Yesterday I had the opportunity to speak with Ken Petri, the Director of the Web Accessibility Center at The Ohio State University, about the accessibility of eBooks and eBook readers.  Ken is incredibly knowledgeable on the topic and offered a great deal of information during the interview.  It’s about 25 minutes in length, so I strongly encourage you to download the file before listening due to it’s size.  Ken provided us with a great list of resources for various aspects of eBook accessibility, which are below.  Thanks Ken!

NSR offers monthly interviews with librarians, publishers, and others involved in the eBook industry.  Have a listen from the interviews page.

Format Accessibility:
  • EPUB 2.1 Charter. The IDPF, which now maintains the international standard for the EPUB format, is working to address many of the problems with the current EPUB specification, including rich accessibility and navigation and support for MathML.
  • DAISY is the de facto accessible e-book standard. DAISY 3 and EPUB are supposed to “coincide” in EPUB 2.1, which ultimately means there will be an international standard e-book format that can be fully accessible.
  • XPS is the favored format for K-NFB’s Blio Reader. XPS has a number of structural elements available in the specification, including sections, stories, paragraphs, lists, and tables. However, it is unclear how or if these structural elements will be made available to screen readers in future versions of Blio.
  • PDF Accessibility from the PDF category on the Adobe Accessibility Blog: If readers are curious about the technical details for PDF accessibility, see the documents listed under the Slides from CSUN 2010 post. Screen readers can read accessible/”tagged” PDF. And if the PDF is well marked up, using headings and other structural elements, it is decently navigable by a screen reader. However, it is not in the same category of accessibility as DAISY. Currently, no screen reader is able to take full advantage of PDF document structure, though many do have basic abilities to navigate well-structured and tagged PDF.
  • Finally, though we do not generally think of it as a book format, it should be noted that HTML is the most accessible document format available.
Some e-readers with varying levels of accessibility:
  • Humanware Victor Reader Stream, one of the most popular screenless DAISY readers:
  • gh, LLC ReadHear, a very high-quality, fully accessible DAISY and epub reader for the Mac. A PC version is forthcoming. ReadHear on the PC (which is a re-working of gh’s ghPlayer) will be one of two commercial DAISY readers that can read MathML.
  • AMIS, a free DAISY reader from the DAISY Consortium.
  • iBooks on iPad, iPhone, or iPod Touch is one of the more blind accessible e-reading platforms currently available. iBooks leverages the iOS VoiceOver screen reader to provide a simple and intuitive e-reading experience for blind readers. Bradley Hodges at AFB AccessWorld remarks on iBooks’ accessibility in his 24 hours with the iPad product review.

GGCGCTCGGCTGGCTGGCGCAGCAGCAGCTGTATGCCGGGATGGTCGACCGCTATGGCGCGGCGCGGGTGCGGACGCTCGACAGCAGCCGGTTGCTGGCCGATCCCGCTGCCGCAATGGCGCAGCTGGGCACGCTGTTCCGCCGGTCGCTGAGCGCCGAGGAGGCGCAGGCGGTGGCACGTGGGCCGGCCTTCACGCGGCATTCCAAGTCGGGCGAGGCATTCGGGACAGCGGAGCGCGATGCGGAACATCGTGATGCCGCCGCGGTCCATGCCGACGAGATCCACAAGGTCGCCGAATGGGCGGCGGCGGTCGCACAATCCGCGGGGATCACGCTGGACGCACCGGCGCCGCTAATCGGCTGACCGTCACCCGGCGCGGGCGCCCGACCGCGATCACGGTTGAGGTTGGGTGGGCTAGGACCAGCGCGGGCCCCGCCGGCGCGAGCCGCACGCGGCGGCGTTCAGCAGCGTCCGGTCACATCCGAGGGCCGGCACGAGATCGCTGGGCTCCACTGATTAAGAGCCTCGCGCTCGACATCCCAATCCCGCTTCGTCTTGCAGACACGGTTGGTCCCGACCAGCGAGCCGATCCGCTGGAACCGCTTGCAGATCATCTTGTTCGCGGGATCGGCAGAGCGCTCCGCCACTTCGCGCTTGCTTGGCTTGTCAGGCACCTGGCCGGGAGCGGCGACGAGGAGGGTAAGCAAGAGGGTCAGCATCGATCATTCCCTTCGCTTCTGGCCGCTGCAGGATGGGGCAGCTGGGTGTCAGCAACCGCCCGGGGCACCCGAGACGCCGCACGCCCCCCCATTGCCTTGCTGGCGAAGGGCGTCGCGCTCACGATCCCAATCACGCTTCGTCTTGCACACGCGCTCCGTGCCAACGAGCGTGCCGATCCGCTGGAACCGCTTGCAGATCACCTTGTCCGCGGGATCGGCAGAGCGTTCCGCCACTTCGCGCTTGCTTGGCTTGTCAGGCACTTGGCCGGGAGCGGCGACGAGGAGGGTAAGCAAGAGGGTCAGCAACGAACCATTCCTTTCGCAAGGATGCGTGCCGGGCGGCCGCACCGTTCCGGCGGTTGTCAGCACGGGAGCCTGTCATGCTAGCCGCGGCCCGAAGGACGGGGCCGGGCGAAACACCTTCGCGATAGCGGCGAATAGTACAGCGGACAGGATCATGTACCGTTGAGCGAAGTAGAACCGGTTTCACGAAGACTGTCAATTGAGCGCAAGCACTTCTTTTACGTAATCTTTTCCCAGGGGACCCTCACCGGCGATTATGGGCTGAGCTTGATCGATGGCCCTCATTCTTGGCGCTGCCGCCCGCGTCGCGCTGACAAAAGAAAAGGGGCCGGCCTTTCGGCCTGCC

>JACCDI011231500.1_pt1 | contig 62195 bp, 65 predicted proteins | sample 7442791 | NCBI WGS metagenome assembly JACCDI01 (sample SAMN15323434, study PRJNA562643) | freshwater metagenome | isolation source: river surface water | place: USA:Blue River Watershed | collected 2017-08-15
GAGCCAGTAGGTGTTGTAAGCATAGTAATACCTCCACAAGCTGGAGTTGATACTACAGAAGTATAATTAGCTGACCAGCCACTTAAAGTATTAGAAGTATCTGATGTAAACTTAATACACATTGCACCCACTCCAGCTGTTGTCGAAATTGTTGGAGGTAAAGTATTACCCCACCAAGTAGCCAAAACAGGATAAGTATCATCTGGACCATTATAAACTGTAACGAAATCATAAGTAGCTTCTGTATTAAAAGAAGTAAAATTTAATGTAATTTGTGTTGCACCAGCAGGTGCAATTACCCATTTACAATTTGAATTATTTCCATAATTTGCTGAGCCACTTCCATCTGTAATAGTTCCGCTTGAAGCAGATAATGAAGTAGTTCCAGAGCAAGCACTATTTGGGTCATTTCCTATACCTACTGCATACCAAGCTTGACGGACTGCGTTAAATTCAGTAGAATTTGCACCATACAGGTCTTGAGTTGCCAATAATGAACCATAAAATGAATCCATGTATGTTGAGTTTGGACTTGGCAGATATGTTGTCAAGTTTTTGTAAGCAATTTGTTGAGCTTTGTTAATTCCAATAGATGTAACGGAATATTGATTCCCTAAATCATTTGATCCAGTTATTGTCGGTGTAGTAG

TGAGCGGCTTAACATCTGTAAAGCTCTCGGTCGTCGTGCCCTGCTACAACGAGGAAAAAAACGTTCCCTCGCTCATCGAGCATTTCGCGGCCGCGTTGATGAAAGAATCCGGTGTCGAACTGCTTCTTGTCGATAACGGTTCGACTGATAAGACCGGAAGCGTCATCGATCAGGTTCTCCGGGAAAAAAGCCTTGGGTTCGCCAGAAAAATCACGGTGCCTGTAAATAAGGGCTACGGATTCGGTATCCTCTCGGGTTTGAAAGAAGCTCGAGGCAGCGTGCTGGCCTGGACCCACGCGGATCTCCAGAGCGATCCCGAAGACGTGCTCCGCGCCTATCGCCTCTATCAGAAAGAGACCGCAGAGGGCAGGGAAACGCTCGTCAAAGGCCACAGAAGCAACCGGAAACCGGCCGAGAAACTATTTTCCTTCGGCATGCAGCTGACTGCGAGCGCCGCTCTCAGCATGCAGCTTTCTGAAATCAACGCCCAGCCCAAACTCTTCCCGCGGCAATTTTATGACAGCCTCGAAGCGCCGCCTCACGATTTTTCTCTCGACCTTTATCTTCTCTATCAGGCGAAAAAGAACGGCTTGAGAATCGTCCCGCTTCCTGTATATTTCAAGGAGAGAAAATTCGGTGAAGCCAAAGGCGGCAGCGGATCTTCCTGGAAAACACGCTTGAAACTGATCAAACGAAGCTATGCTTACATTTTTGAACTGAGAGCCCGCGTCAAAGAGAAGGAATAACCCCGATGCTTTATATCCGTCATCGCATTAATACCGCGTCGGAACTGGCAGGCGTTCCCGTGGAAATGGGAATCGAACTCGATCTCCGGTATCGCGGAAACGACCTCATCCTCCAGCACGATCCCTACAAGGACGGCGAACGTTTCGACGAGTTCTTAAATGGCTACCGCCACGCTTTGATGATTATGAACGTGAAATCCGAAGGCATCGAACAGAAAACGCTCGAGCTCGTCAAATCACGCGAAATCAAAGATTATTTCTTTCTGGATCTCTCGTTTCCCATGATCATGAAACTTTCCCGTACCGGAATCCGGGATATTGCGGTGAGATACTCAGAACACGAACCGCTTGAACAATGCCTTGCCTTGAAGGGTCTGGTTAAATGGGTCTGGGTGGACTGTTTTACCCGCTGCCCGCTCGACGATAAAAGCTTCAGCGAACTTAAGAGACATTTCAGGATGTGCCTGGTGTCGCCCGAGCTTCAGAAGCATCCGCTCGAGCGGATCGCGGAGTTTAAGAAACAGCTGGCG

• Kindle 3 has enhanced accessibility, but as this thorough Kindle 3 review on the Serotalk blog testifies, the device still has some way to go before it is blind friendly or appropriate for mandated use in an educational context.
  • Blio, by K-NFB Reading Technology, which makes a number of high-quality blindness products, was released at the end of September, 2010. Screen reader accessibility is promised for October 2010, but the software is currently not accessible to screen readers. Blio does, however, have ReadAloud, which provides highlighting as a book is read aloud by the software. Like Kindle, Blio only can read aloud books that are out of copyright or which the author or publisher has authorized to work with ReadAloud). Blio also has a feature called “ReadLogic,” which zooms portions of pages incrementally under user control and which could be helpful for readers with attention and other cognitive disabilities.
  • VitalSource Bookshelf has recently shown significant promise as a textbook e-reading platform. Its screen reader accessibility currently (as of the 5.3.2 version) is decent and its keyboard accessibility is quite good.
Organizations and Repositories:
  • DAISY books: Bookshare and RFB&D are the two leading repositories in the U.S. Membership is limited to people with qualifying print disabilities. Membership for Bookshare is $50 annually and RFB&D is now free. Members have free access to books. It should be noted that those two organizations have around 60,000 books, which seems like a large number, until compared with Amazon’s Kindle book collection of 700,000 books.
  • Reading Rights Coalition is actively trying to further accessible e-text through organizing and desemination of information. It is one of–if not the–best resources on the web for tracking e-reading law, activism, and software and hardware reader developments.

Via No Shelf Required


  1. I in tanzania am blocked from buying e books from bookstores in the UK as well as from Amazon. I am prepared to pay legally with valid credit card
    This forces one into more adventurous ways to get hold of e books at no charge.
    This must be a dilemma for many people.

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